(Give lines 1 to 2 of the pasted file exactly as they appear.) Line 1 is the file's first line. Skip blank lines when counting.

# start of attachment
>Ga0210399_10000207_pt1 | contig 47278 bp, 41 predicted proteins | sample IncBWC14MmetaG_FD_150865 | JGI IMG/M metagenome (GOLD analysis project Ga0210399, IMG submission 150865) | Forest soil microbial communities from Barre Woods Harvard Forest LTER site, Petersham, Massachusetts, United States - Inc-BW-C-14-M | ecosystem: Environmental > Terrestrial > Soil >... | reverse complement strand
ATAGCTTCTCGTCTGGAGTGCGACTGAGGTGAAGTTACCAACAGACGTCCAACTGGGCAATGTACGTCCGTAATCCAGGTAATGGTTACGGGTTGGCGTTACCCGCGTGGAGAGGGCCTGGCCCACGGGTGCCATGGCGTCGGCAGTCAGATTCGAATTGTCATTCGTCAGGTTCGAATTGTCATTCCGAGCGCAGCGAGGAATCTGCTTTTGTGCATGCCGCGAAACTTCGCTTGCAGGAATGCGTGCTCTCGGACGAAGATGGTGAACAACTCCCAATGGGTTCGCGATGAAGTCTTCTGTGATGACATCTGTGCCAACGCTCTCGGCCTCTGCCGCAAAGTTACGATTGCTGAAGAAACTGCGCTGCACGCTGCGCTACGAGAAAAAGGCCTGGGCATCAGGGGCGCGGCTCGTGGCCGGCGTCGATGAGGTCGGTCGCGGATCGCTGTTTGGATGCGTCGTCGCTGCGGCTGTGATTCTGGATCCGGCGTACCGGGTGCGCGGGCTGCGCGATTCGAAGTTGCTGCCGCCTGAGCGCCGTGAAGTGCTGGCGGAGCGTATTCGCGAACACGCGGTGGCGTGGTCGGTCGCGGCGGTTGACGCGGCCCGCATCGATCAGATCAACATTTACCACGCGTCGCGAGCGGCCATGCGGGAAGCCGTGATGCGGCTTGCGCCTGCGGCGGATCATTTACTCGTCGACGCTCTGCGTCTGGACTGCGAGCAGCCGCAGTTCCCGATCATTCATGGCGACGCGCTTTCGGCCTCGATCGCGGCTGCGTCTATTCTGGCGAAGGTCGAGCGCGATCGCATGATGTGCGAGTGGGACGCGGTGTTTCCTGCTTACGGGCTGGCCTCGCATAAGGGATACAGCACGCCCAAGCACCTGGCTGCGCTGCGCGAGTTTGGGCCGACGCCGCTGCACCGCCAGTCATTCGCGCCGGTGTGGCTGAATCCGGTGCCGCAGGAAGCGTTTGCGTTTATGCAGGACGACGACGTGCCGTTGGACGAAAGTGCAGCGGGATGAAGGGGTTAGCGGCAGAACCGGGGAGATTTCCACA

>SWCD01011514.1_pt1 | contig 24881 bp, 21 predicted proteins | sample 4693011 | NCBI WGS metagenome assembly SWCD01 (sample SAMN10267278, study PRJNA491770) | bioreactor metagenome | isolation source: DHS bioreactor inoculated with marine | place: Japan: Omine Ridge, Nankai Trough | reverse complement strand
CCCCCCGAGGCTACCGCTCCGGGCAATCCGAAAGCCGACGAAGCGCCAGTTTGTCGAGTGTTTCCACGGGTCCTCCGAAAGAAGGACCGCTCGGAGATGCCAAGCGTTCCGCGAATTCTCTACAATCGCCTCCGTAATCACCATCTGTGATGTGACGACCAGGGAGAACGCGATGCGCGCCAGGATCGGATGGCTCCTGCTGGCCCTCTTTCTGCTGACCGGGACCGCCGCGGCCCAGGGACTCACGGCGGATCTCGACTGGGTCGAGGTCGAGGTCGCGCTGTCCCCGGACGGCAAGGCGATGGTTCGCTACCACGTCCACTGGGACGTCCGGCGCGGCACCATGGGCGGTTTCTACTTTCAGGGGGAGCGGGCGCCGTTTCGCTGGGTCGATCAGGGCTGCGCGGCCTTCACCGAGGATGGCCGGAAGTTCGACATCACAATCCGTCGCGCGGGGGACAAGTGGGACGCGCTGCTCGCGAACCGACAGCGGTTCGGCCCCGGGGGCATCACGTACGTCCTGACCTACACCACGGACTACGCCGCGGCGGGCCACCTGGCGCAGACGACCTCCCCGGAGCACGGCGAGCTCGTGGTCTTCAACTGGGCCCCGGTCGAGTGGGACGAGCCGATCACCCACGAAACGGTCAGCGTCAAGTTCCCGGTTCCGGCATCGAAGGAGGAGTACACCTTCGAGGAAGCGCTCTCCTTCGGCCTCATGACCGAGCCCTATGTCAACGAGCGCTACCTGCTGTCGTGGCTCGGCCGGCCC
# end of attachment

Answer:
>Ga0210399_10000207_pt1 | contig 47278 bp, 41 predicted proteins | sample IncBWC14MmetaG_FD_150865 | JGI IMG/M metagenome (GOLD analysis project Ga0210399, IMG submission 150865) | Forest soil microbial communities from Barre Woods Harvard Forest LTER site, Petersham, Massachusetts, United States - Inc-BW-C-14-M | ecosystem: Environmental > Terrestrial > Soil >... | reverse complement strand
ATAGCTTCTCGTCTGGAGTGCGACTGAGGTGAAGTTACCAACAGACGTCCAACTGGGCAATGTACGTCCGTAATCCAGGTAATGGTTACGGGTTGGCGTTACCCGCGTGGAGAGGGCCTGGCCCACGGGTGCCATGGCGTCGGCAGTCAGATTCGAATTGTCATTCGTCAGGTTCGAATTGTCATTCCGAGCGCAGCGAGGAATCTGCTTTTGTGCATGCCGCGAAACTTCGCTTGCAGGAATGCGTGCTCTCGGACGAAGATGGTGAACAACTCCCAATGGGTTCGCGATGAAGTCTTCTGTGATGACATCTGTGCCAACGCTCTCGGCCTCTGCCGCAAAGTTACGATTGCTGAAGAAACTGCGCTGCACGCTGCGCTACGAGAAAAAGGCCTGGGCATCAGGGGCGCGGCTCGTGGCCGGCGTCGATGAGGTCGGTCGCGGATCGCTGTTTGGATGCGTCGTCGCTGCGGCTGTGATTCTGGATCCGGCGTACCGGGTGCGCGGGCTGCGCGATTCGAAGTTGCTGCCGCCTGAGCGCCGTGAAGTGCTGGCGGAGCGTATTCGCGAACACGCGGTGGCGTGGTCGGTCGCGGCGGTTGACGCGGCCCGCATCGATCAGATCAACATTTACCACGCGTCGCGAGCGGCCATGCGGGAAGCCGTGATGCGGCTTGCGCCTGCGGCGGATCATTTACTCGTCGACGCTCTGCGTCTGGACTGCGAGCAGCCGCAGTTCCCGATCATTCATGGCGACGCGCTTTCGGCCTCGATCGCGGCTGCGTCTATTCTGGCGAAGGTCGAGCGCGATCGCATGATGTGCGAGTGGGACGCGGTGTTTCCTGCTTACGGGCTGGCCTCGCATAAGGGATACAGCACGCCCAAGCACCTGGCTGCGCTGCGCGAGTTTGGGCCGACGCCGCTGCACCGCCAGTCATTCGCGCCGGTGTGGCTGAATCCGGTGCCGCAGGAAGCGTTTGCGTTTATGCAGGACGACGACGTGCCGTTGGACGAAAGTGCAGCGGGATGAAGGGGTTAGCGGCAGAACCGGGGAGATTTCCACA